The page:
Skip to main content
2018 election results

Sen. Jon Tester, surrounded by family and supporters, celebrates his reelection on Nov. 7 in Great Falls, Mont. (Thom Bridge / Independent Record / Associated Press)

It was neither as good, nor as bad as it might have been.

The first leg of the stool is the Democratic capture of the House of Representatives, which finally gives the party a powerful DC base from which to check the president’s worst initiatives. Democrats can now carry out investigations and use their subpoena power to get information that Trump or his cabinet may not want to supply.

There is so much begging for serious investigation after two years of pliant Republican control. Each of the executive departments, of course, need effective oversight, and some, like the EPA, Interior, or the Consumer Finance Protection Board, have been pursuing policies diametrically opposed to the missions of the agencies. When Mueller finally reports, a Democratic House will be in a position to keep the report from being buried. And financial corruption! The swamp beckons!

Democrats will at least be able to block bad legislation; at best they will be able on occasion to achieve bipartisan solutions to issues like infrastructure improvements, or even a fix on some features of the Affordable Care Act.

Democrats will at least be able to block bad legislation; at best they will be able on occasion to achieve bipartisan solutions to issues like infrastructure improvements, or even a fix on some features of the Affordable Care Act.

But the Democratic majority is smaller than they expected. There are maybe ten more seats they might reasonably have hoped to flip. They ought to be asking why. GOP gerrymandering is certainly part of the picture. Pennsylvania, where the State Supreme Court imposed a new map, will see the Democrats pick up four new seats, which will get them to parity with the GOP in a swing state. What other factors help to explain the shortfall in the House majority?

This leads to the second leg of the stool: governorships. Democrats picked up 16 Republican-held governorships, including some sweet ones like taking out Scott Walker in Wisconsin and defeating Kris Kobach in Kansas. And they didn’t lose any incumbent Democratic governors. Pennsylvania’s governor, Tom Wolf, won reelection handily against a Trump acolyte, in a state that Trump narrowly won. This bodes well for the Democratic presidential nominee carrying the state in 2020.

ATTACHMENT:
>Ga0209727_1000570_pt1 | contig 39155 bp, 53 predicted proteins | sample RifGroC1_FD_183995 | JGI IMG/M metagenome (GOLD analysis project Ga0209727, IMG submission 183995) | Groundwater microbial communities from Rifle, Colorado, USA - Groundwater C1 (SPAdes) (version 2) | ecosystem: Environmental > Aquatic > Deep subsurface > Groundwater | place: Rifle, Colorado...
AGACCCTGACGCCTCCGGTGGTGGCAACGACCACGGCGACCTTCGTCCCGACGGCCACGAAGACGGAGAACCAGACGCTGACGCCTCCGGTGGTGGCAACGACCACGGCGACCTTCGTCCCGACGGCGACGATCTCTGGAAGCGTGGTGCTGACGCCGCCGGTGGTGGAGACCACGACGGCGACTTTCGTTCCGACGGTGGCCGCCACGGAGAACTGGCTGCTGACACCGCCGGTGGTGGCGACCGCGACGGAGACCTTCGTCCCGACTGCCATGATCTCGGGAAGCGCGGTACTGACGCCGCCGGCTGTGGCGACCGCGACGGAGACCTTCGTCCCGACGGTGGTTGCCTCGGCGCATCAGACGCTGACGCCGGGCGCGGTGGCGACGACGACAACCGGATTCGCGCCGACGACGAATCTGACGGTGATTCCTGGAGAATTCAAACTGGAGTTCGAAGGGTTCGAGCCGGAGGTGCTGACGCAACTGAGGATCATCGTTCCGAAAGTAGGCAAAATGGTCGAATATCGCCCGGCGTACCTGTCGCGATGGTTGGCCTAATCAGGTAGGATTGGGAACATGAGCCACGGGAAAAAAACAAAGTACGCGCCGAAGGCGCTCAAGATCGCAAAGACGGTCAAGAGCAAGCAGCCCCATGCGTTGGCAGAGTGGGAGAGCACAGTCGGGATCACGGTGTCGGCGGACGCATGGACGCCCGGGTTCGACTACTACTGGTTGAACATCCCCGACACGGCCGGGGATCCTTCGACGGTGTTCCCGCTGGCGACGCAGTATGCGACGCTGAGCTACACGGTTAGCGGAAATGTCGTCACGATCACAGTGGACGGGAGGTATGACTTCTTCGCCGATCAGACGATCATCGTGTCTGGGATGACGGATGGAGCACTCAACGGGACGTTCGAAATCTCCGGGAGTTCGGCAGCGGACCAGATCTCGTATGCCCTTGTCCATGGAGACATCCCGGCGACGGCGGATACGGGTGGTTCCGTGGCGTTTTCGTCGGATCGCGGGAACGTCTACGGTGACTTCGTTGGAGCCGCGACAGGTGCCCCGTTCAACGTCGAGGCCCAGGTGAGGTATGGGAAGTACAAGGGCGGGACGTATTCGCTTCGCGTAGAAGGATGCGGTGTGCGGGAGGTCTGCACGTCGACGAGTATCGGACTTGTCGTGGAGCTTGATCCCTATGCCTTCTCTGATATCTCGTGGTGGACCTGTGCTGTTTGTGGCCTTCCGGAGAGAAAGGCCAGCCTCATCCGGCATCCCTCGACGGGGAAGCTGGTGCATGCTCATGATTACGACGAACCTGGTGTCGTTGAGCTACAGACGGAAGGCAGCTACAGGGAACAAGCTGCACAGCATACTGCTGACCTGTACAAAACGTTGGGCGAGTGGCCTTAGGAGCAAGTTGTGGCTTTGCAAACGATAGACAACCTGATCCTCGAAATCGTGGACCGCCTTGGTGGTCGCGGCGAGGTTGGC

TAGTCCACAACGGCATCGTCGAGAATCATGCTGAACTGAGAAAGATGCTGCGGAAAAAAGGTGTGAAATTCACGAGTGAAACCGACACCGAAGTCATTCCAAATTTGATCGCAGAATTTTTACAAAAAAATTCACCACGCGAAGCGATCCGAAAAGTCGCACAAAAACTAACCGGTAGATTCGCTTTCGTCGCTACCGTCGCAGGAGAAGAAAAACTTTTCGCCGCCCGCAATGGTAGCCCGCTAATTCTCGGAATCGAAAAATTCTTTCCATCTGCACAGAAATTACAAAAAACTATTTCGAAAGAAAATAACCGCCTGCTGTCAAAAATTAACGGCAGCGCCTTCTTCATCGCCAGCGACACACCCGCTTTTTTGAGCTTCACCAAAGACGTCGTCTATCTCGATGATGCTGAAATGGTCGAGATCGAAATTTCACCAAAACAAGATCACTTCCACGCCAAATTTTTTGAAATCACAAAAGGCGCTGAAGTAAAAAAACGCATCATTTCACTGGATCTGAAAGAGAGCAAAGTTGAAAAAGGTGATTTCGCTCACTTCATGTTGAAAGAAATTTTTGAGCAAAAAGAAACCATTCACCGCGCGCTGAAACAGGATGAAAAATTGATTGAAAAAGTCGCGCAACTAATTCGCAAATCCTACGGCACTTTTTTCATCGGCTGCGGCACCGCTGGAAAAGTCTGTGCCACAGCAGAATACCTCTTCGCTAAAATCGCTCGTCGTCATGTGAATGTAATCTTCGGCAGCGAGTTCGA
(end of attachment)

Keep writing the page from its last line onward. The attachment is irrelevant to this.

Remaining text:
Scroll to Continue

Recommended Articles

Having more governors will be critical in three years when it’s time to redistrict both the House of Representatives and state legislatures. And, according to the Democratic Legislative Campaign Committee seven legislative chambers have flipped to Democratic control and six states are newly under full Democratic control. This combination means there will be far fewer states able to perpetrate gerrymandering monstrosities like those the GOP perpetrated in 2011.

But some big ones got away, notably Florida, Georgia and Ohio. The first two are Southern states with a long history of discrimination, but both have changed greatly in recent years. That African American candidates Stacey Abrams and Andrew Gillum could have come this close is itself a good sign in that context. But pollsters may want to consider how large is the sector of people who won’t vote for a black and won’t tell you they won’t.

Ohio presents a bigger problem for pollsters, given that Democratic candidate Richard Cordray was consistently well ahead in the polls. Whereas the covert Trump vote of 2016 didn’t materialize in neighboring Pennsylvania, it seemed alive and well in Ohio.

The third leg is the Senate. Democrat Jackie Rosen picked up the seat in Nevada, but Heidi Heitkamp (North Dakota) and Claire McCaskill (Missouri) lost. In the most pro-Trump state, Joe Manchin held on on West Virginia—and John Tester in Montana fended off a strong challenge. Republican Governor Rick Scott is leading Senator Bill Nelson, but a recount is likely in Florida. Democrats will suffer a net loss of one or two seats, but Florida is the only real surprise. Given the unfavorable map this year, the Democrats might have hoped for better, but they could have fared much worse.

So it’s a split decision, more positive than not. We are in a better position going forward. We’ve elected many new women and minorities, which could help change the tone of politics. The biggest loss is perhaps the missed opportunity for the country to have administered a crippling rebuke to Donald Trump and his party, a blow that could have turned the country around. We didn’t get that; we are still a country deeply divided, with more trouble to come.

Both sides, ironically, could adopt Teddy Roosevelt’s old refrain: “We stand at Armageddon and we battle for the Lord!” May it not come to that.

impeachment unavoidable

John Peeler